Hungary’s oldest scientific institution, the Hungarian Academy of Sciences (MTA), is accusing the country’s government of trying to take ‘total political control’ of research. The accusation was made after research minister László Palkovics proposed a law that would transfer management of the MTA’s research institutes from the academy to the Ministry of Innovation and Technology (ITM).
This isn’t the first time that the MTA and the government have clashed over the autonomy of science research. Last July, the MTA lost its battle to retain control over its finances, which ultimately led to HUF17 billion (£46.8 million) of funding being withheld in February this year. At the time, researchers feared that this move would limit the academy’s freedom to conduct research not explicitly approved by the government.
Now, those fears have been realised as a draft law would give the government greater control over the academy’s research programmes. The MTA had been in negotiations with the ministry regarding changes to the academy. According to the academy, several compromises had been agreed that would give both equal representation on any new governing bodies. Palkovics’ draft law, however, rescinds those arrangements.
Government pulls up a chair
The draft law dictates that the academy’s research institutes will be be run by a new government organisation. This group will be governed by a chairperson appointed by prime minister Viktor Orbán, 13 members appointed by the government and only six members appointed by the MTA. A National Science Policy Council (NTT) chaired by Palkovics himself will be decide the direction research takes. The academy will be able to elect one NTT representative, but Palkovics will propose all other members.
‘The government wants more research, not less,’ an ITM spokesperson tell Chemistry World. ‘The goal is for billions spent on Hungarian scientific research to not disappear without results, but for them to be utilised in the form of patents and inventions that tangibly serve the Hungarian economy.’ They also highlighted the government’s intentions to increase funding for research and development by a further HUF32 billion, on top of the current HUF133 billion, in 2020.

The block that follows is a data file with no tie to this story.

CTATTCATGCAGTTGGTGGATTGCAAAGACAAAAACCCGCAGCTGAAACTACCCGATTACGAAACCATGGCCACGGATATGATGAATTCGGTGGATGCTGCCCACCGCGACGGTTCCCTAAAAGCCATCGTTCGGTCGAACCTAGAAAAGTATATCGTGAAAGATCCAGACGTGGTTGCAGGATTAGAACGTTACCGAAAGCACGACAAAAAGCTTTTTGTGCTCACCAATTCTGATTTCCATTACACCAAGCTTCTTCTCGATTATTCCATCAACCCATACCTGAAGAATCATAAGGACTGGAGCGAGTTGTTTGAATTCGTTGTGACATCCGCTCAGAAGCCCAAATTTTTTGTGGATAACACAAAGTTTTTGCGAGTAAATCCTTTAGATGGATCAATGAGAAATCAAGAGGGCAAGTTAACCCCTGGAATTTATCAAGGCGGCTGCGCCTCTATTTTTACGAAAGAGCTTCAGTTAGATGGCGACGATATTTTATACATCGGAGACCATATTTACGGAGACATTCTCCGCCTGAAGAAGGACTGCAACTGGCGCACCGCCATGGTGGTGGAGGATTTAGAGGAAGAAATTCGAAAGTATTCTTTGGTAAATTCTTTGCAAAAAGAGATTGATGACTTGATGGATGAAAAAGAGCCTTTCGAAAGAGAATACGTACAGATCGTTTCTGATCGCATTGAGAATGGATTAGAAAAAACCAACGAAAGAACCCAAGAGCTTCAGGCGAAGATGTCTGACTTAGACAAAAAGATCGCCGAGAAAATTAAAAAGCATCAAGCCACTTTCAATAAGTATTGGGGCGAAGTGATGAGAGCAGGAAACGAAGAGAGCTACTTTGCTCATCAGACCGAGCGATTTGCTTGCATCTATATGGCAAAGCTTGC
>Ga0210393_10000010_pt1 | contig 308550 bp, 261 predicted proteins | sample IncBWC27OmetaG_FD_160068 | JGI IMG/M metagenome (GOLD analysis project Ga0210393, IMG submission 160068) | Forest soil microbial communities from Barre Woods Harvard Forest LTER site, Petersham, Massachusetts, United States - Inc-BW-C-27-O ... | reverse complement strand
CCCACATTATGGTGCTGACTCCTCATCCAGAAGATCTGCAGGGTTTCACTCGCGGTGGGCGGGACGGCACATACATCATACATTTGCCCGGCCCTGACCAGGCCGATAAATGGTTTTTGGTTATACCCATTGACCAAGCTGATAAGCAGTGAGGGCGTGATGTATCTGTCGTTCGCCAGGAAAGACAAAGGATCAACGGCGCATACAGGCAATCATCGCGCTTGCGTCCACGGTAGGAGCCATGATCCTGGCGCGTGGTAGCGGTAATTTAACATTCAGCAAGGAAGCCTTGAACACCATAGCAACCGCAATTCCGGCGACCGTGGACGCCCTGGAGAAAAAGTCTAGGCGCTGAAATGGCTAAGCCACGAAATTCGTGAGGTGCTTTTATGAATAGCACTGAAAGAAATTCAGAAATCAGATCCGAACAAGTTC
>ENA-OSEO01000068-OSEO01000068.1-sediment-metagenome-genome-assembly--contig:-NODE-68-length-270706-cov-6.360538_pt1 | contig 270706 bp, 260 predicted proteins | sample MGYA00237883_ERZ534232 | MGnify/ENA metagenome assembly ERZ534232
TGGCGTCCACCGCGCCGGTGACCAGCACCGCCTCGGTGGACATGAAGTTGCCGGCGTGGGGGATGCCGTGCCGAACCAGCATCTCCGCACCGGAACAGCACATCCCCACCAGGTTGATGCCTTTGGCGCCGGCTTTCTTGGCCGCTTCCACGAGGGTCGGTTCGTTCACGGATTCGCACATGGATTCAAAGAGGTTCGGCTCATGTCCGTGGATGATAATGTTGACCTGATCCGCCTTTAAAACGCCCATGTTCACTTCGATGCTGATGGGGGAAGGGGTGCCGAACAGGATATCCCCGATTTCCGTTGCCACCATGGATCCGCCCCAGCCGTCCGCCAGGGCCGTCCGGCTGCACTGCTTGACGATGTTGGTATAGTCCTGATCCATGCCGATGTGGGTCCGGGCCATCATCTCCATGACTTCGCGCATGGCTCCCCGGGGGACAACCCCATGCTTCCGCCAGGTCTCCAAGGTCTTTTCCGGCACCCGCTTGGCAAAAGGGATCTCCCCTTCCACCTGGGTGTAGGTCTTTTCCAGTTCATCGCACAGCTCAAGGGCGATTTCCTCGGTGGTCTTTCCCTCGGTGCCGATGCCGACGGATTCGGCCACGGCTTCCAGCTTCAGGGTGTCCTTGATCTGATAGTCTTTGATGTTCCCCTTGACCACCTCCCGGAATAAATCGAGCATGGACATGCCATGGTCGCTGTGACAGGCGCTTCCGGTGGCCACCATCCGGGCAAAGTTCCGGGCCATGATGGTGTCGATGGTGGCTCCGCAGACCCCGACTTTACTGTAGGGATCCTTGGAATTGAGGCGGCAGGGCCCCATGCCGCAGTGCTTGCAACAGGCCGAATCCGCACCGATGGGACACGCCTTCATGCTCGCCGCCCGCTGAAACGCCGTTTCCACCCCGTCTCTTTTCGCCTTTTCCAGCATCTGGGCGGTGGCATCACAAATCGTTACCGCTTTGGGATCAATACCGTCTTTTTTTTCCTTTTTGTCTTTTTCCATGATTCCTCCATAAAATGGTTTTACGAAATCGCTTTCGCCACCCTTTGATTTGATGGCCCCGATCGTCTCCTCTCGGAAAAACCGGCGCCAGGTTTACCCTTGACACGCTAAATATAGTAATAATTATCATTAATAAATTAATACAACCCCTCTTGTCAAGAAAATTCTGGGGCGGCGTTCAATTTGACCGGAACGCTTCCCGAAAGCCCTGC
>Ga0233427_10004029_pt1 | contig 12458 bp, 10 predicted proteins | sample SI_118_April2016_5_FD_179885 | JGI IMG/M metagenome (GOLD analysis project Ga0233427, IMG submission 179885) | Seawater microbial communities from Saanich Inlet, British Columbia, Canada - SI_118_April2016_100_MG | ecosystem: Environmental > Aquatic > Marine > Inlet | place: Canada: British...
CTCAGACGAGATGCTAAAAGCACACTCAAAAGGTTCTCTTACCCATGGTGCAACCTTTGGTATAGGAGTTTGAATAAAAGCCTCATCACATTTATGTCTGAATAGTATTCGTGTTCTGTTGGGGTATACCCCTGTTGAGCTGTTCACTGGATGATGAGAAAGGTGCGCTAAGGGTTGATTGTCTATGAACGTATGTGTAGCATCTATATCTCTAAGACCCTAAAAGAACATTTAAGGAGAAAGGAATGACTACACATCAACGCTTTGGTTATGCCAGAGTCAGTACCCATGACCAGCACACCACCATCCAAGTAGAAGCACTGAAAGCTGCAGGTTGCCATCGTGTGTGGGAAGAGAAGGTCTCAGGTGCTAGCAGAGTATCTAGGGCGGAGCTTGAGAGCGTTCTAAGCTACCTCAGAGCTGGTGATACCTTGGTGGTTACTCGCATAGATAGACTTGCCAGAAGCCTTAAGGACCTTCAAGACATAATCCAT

‘The independence of the Hungarian Academy of Sciences is guaranteed by the fundamental law,’ they concluded. ‘However, as the network of research institutes is financed by state funds, the Hungarian government has the right to decide on it.’
The MTA is unconvinced, however. The academy’s board of directors called on the government to return to the original compromises agreed during negotiations and condemned several aspects of the draft law. ‘The law amendments effectively provide for complete governmental and political control over the research network, which stands in stark contrast to the German model continuously cited by the ministry,’ they wrote. ‘This endeavour, together with the proposed structure of the National Science Policy Council and the increased role of the minister within the council, potentially jeopardises the independence of scientific research and science, which is otherwise guaranteed in the constitution.’
Researchers within the MTA have also spoken out against Palkovics’ law. On 1 June, 104 winners of a research excellence grant published an open letter to Orbán and other members of the government, opposing the plan. ‘We emphatically urge you not to support the aforementioned ill-considered draft law, which is not justifiable by professional reasoning, and, as such, is extraordinarily harmful in its present form,’ the letter reads.
Several members of the wider community have voiced their support for the MTA, including the European Federation of Academies of Sciences and Humanities (Allea), who have criticised previous measures against the MTA.
‘In the past, what the government did was to limit the finance of the research institutes, saying that they should reshuffle or reorganise themselves,’ Antonio Loprieno, president of Allea, tells Chemistry World. ‘What has happened now is that the very existence of learned society is jeopardised, because they are being deprived of their institutional autonomy. It’s an even more dangerous form of political intervention than we have observed before. It’s a tragedy for Hungary and it’s a very, very bad sign for the health of enlightenment in Europe.’
Loprieno, however, is hopeful that the European science community would support researchers in Hungary should the law be passed. ‘A way to respond to political pressures, of whatever type, on academies and universities is to strengthen the scientific and moral ties between academic institutions, and we are certainly all prepared to do so.’